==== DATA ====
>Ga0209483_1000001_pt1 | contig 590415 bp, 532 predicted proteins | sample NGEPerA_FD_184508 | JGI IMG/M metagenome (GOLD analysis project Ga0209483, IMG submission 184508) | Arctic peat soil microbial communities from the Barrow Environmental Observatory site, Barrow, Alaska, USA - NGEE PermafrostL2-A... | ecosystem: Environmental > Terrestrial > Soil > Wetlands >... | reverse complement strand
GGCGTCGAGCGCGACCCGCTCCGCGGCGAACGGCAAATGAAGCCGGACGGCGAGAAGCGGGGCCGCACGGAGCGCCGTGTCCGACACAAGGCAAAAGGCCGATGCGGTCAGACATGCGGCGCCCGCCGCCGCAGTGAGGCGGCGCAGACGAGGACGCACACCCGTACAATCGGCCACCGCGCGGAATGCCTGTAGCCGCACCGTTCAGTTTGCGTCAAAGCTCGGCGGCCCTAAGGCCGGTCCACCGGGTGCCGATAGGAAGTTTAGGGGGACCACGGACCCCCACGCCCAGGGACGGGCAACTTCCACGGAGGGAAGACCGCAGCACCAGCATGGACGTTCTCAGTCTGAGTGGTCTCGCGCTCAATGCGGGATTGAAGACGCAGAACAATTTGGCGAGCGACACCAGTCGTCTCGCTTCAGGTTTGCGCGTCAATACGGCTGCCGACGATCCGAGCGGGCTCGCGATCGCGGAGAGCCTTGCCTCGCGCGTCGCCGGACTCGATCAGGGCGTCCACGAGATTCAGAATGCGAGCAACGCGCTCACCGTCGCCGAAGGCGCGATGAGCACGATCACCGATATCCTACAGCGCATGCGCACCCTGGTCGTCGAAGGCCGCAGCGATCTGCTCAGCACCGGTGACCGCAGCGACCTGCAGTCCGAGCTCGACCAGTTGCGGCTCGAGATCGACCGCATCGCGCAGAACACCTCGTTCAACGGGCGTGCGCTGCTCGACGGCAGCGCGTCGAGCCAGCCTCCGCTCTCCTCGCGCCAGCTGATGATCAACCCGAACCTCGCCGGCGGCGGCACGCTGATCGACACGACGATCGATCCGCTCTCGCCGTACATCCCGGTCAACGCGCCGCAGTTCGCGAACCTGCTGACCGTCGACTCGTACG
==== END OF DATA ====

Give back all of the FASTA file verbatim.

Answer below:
>Ga0209483_1000001_pt1 | contig 590415 bp, 532 predicted proteins | sample NGEPerA_FD_184508 | JGI IMG/M metagenome (GOLD analysis project Ga0209483, IMG submission 184508) | Arctic peat soil microbial communities from the Barrow Environmental Observatory site, Barrow, Alaska, USA - NGEE PermafrostL2-A... | ecosystem: Environmental > Terrestrial > Soil > Wetlands >... | reverse complement strand
GGCGTCGAGCGCGACCCGCTCCGCGGCGAACGGCAAATGAAGCCGGACGGCGAGAAGCGGGGCCGCACGGAGCGCCGTGTCCGACACAAGGCAAAAGGCCGATGCGGTCAGACATGCGGCGCCCGCCGCCGCAGTGAGGCGGCGCAGACGAGGACGCACACCCGTACAATCGGCCACCGCGCGGAATGCCTGTAGCCGCACCGTTCAGTTTGCGTCAAAGCTCGGCGGCCCTAAGGCCGGTCCACCGGGTGCCGATAGGAAGTTTAGGGGGACCACGGACCCCCACGCCCAGGGACGGGCAACTTCCACGGAGGGAAGACCGCAGCACCAGCATGGACGTTCTCAGTCTGAGTGGTCTCGCGCTCAATGCGGGATTGAAGACGCAGAACAATTTGGCGAGCGACACCAGTCGTCTCGCTTCAGGTTTGCGCGTCAATACGGCTGCCGACGATCCGAGCGGGCTCGCGATCGCGGAGAGCCTTGCCTCGCGCGTCGCCGGACTCGATCAGGGCGTCCACGAGATTCAGAATGCGAGCAACGCGCTCACCGTCGCCGAAGGCGCGATGAGCACGATCACCGATATCCTACAGCGCATGCGCACCCTGGTCGTCGAAGGCCGCAGCGATCTGCTCAGCACCGGTGACCGCAGCGACCTGCAGTCCGAGCTCGACCAGTTGCGGCTCGAGATCGACCGCATCGCGCAGAACACCTCGTTCAACGGGCGTGCGCTGCTCGACGGCAGCGCGTCGAGCCAGCCTCCGCTCTCCTCGCGCCAGCTGATGATCAACCCGAACCTCGCCGGCGGCGGCACGCTGATCGACACGACGATCGATCCGCTCTCGCCGTACATCCCGGTCAACGCGCCGCAGTTCGCGAACCTGCTGACCGTCGACTCGTACG